After work on Monday I went for drinks at the Silver Cross pub with my good friends Sulaiman Khan (Kinectricity) and Peter Duffy (co-founder of the fantastic Muscle Owl). It was enjoyable and as always we made a hilarious podcast on some a serious topic like mortality. They both guided me in using social media platforms to create a better more efficient online presence that reaches its fullest potential.

Day 2 felt like my normal routine as I felt completely comfortable like I had worked there for years, Tanvi Vyas and Victoria Wright required images to include in their new public transport report so we filmed outside Southwark tube station, a bus stop and kindly enough a bus driver lowered the ramp on to bus just for our picture. London has a much better bus service for wheelchair-users compared to Leicester but improvements are still necessary. Just for the experience I decided to use the Jubilee Line on the London Underground, which was disability accessible however I was unable to get inside the train due to a step and a gap. I did not want to get my small back wheels stuck between the carriage and the platform so unfortunately I decided not to get on. It demonstrates how disability access does vary from person to person or wheelchair to wheelchair.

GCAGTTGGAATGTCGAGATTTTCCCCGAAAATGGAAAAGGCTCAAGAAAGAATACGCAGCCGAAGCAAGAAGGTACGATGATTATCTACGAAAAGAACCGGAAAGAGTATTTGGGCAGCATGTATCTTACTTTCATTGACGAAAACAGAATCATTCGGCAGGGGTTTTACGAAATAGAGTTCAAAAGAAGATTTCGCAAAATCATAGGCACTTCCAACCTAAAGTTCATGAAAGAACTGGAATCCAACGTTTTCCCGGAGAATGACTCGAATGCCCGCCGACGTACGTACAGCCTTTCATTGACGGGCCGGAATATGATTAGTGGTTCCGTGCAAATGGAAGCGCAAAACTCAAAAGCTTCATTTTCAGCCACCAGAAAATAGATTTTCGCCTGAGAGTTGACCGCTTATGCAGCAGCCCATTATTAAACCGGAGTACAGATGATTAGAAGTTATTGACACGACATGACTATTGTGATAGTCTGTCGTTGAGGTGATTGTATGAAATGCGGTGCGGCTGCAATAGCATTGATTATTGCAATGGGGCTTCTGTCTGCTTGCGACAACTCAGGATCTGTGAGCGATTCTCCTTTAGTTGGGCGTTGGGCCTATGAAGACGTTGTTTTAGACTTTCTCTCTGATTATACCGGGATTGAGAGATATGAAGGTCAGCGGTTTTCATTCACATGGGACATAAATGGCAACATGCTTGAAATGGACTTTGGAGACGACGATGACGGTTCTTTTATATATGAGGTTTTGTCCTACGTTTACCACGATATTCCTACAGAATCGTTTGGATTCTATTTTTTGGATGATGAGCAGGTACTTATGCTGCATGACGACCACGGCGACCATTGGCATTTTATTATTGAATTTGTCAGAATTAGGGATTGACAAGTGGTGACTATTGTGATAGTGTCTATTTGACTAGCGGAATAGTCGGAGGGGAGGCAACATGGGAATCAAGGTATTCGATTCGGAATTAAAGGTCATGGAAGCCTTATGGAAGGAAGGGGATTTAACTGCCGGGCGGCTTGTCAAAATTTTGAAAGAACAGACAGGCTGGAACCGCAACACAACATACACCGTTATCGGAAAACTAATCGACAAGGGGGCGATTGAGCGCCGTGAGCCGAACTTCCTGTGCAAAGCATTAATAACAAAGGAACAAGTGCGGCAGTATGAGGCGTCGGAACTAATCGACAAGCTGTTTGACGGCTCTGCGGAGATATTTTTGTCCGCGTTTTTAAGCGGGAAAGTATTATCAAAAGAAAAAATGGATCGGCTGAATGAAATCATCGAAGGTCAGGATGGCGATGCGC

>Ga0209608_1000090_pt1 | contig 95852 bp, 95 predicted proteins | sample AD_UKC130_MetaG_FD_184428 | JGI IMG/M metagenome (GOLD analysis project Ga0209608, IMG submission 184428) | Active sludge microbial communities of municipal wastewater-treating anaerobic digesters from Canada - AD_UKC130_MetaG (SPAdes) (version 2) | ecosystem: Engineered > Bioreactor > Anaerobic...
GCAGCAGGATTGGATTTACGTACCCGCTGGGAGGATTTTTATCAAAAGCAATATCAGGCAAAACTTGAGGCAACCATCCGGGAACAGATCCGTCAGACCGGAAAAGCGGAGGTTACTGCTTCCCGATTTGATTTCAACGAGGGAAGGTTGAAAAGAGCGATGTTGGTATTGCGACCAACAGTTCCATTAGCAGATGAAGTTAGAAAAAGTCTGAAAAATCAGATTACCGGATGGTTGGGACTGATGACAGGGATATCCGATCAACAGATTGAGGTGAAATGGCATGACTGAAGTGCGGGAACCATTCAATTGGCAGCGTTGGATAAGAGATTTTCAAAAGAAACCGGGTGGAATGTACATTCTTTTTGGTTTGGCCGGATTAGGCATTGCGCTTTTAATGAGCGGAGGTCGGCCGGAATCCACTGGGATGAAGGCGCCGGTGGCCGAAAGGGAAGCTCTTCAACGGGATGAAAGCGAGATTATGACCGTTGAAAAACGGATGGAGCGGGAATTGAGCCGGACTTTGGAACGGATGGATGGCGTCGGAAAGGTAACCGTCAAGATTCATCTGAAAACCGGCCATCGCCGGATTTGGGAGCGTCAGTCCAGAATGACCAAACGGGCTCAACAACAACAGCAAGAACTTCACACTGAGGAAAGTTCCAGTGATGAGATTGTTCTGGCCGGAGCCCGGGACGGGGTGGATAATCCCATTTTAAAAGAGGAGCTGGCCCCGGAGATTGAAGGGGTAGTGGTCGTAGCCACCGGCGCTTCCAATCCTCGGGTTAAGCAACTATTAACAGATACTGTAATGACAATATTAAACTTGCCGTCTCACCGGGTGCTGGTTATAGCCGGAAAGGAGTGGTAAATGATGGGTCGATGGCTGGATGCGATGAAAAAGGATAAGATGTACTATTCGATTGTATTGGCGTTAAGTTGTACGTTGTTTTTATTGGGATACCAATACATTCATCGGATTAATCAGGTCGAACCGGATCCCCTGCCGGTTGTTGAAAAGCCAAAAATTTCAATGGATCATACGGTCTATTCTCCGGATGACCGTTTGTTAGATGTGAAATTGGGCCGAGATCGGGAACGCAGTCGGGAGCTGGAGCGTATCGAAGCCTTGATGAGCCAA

The smallest details are sometimes your biggest personal achievements like having a work email, being able to log on to the MDUK system and go out for lunch. During my lunch break I had a short stroll around and found some quirky little restaurants.

I stayed in the Travelodge hotel within walking distance of the MDUK office for the 2 nights, MDUK do kindly reimburse hotel and travel expenses, which is a helpful bonus. I stay at this Travelodge regularly, the room was disabled friendly but a £90 mobile hoist rental was necessary, it would be a better idea for all hotels to have at least one room with a ceiling track hoist.

If anybody has the opportunity to do work experience at MDUK, they should definitely do it, as you will be looked after well by all the team and gain important skills and interesting experiences necessary to enhance your CV.

This sort of expansive experience provides the motivation necessary to change your mindset, wheelchair users do have to try harder mentally and physically in everyday life but through determined effort all human beings can reach our full potential.